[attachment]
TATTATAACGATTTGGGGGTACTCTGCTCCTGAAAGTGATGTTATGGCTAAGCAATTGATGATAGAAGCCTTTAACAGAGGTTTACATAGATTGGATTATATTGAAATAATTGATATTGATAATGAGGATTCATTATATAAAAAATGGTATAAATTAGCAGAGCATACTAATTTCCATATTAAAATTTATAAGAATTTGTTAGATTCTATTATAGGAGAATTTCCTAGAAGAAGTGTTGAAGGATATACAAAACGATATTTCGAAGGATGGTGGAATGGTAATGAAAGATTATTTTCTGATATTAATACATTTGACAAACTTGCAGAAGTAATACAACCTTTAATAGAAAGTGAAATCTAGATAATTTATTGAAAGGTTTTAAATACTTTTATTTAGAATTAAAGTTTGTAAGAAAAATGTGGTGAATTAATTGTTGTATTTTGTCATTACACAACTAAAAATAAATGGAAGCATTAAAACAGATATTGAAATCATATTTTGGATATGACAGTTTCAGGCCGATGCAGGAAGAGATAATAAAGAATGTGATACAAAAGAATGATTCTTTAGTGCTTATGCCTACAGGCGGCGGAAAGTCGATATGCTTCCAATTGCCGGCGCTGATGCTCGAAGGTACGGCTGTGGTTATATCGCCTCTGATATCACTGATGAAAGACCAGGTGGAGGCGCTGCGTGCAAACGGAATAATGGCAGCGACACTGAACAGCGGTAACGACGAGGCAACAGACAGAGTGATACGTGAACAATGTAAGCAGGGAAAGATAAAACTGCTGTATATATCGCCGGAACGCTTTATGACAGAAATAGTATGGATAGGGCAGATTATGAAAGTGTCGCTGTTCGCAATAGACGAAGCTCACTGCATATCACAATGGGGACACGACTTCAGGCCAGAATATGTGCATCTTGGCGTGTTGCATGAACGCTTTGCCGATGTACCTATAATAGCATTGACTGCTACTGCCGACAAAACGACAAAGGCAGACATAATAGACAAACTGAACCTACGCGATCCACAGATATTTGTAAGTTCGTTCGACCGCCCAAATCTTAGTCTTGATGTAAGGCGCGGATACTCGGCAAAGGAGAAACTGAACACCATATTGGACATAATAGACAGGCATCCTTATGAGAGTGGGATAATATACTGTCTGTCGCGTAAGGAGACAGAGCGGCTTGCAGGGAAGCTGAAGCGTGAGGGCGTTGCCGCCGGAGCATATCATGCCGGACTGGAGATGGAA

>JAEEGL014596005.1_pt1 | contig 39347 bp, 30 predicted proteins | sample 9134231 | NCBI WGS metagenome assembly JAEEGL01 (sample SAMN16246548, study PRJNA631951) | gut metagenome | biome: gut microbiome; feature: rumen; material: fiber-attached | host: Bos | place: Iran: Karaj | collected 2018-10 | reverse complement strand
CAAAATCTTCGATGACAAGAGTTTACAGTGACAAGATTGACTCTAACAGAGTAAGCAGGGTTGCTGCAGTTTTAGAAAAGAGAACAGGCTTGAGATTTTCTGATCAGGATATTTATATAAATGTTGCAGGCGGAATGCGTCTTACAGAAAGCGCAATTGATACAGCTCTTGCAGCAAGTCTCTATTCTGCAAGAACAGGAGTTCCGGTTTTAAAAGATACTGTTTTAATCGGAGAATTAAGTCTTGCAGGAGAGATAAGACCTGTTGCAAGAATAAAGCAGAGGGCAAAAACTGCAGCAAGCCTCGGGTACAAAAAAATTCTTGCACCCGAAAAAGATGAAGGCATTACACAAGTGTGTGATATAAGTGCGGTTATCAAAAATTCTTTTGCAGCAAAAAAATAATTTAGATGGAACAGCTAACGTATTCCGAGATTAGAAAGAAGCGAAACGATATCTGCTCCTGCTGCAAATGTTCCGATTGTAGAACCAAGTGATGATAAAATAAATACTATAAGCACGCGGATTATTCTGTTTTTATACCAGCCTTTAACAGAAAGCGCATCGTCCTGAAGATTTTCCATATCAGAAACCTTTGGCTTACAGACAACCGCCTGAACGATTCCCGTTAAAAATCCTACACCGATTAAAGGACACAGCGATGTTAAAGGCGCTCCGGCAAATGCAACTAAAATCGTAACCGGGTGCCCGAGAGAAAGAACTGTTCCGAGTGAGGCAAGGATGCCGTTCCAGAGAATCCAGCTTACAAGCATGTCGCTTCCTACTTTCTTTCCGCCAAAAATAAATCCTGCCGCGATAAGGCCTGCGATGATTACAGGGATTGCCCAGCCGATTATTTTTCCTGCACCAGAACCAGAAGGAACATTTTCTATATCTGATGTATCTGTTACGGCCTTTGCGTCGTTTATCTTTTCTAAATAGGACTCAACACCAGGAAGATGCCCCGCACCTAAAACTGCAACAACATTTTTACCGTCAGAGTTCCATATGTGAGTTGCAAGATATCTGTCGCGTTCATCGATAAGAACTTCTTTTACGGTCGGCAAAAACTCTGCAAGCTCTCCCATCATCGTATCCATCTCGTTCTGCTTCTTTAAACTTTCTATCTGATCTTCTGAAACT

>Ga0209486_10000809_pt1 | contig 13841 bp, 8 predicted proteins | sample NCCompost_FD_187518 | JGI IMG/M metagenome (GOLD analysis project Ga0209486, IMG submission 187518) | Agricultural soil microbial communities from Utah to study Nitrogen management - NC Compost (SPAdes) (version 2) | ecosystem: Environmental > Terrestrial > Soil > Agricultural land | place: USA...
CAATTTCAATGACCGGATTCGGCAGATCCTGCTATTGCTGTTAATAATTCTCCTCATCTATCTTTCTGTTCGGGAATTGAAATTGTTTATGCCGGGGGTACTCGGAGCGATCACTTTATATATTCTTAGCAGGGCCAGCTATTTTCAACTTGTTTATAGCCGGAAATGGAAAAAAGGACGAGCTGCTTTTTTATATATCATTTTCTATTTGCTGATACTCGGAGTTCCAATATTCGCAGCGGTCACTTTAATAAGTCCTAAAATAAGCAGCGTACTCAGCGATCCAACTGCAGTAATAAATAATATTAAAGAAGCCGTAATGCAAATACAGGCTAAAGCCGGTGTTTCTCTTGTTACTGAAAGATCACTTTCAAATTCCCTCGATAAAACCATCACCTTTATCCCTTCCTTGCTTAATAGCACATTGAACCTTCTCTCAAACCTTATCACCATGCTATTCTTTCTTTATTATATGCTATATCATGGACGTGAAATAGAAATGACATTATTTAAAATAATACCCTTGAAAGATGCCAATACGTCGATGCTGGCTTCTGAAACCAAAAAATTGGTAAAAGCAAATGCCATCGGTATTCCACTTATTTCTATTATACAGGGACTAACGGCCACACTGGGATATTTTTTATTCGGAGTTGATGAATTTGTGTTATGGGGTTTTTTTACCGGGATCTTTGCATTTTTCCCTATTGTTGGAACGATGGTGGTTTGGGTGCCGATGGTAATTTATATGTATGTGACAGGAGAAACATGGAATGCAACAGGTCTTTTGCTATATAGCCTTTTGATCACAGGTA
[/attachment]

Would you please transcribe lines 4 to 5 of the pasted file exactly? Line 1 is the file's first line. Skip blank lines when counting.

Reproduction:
>Ga0209486_10000809_pt1 | contig 13841 bp, 8 predicted proteins | sample NCCompost_FD_187518 | JGI IMG/M metagenome (GOLD analysis project Ga0209486, IMG submission 187518) | Agricultural soil microbial communities from Utah to study Nitrogen management - NC Compost (SPAdes) (version 2) | ecosystem: Environmental > Terrestrial > Soil > Agricultural land | place: USA...
CAATTTCAATGACCGGATTCGGCAGATCCTGCTATTGCTGTTAATAATTCTCCTCATCTATCTTTCTGTTCGGGAATTGAAATTGTTTATGCCGGGGGTACTCGGAGCGATCACTTTATATATTCTTAGCAGGGCCAGCTATTTTCAACTTGTTTATAGCCGGAAATGGAAAAAAGGACGAGCTGCTTTTTTATATATCATTTTCTATTTGCTGATACTCGGAGTTCCAATATTCGCAGCGGTCACTTTAATAAGTCCTAAAATAAGCAGCGTACTCAGCGATCCAACTGCAGTAATAAATAATATTAAAGAAGCCGTAATGCAAATACAGGCTAAAGCCGGTGTTTCTCTTGTTACTGAAAGATCACTTTCAAATTCCCTCGATAAAACCATCACCTTTATCCCTTCCTTGCTTAATAGCACATTGAACCTTCTCTCAAACCTTATCACCATGCTATTCTTTCTTTATTATATGCTATATCATGGACGTGAAATAGAAATGACATTATTTAAAATAATACCCTTGAAAGATGCCAATACGTCGATGCTGGCTTCTGAAACCAAAAAATTGGTAAAAGCAAATGCCATCGGTATTCCACTTATTTCTATTATACAGGGACTAACGGCCACACTGGGATATTTTTTATTCGGAGTTGATGAATTTGTGTTATGGGGTTTTTTTACCGGGATCTTTGCATTTTTCCCTATTGTTGGAACGATGGTGGTTTGGGTGCCGATGGTAATTTATATGTATGTGACAGGAGAAACATGGAATGCAACAGGTCTTTTGCTATATAGCCTTTTGATCACAGGTA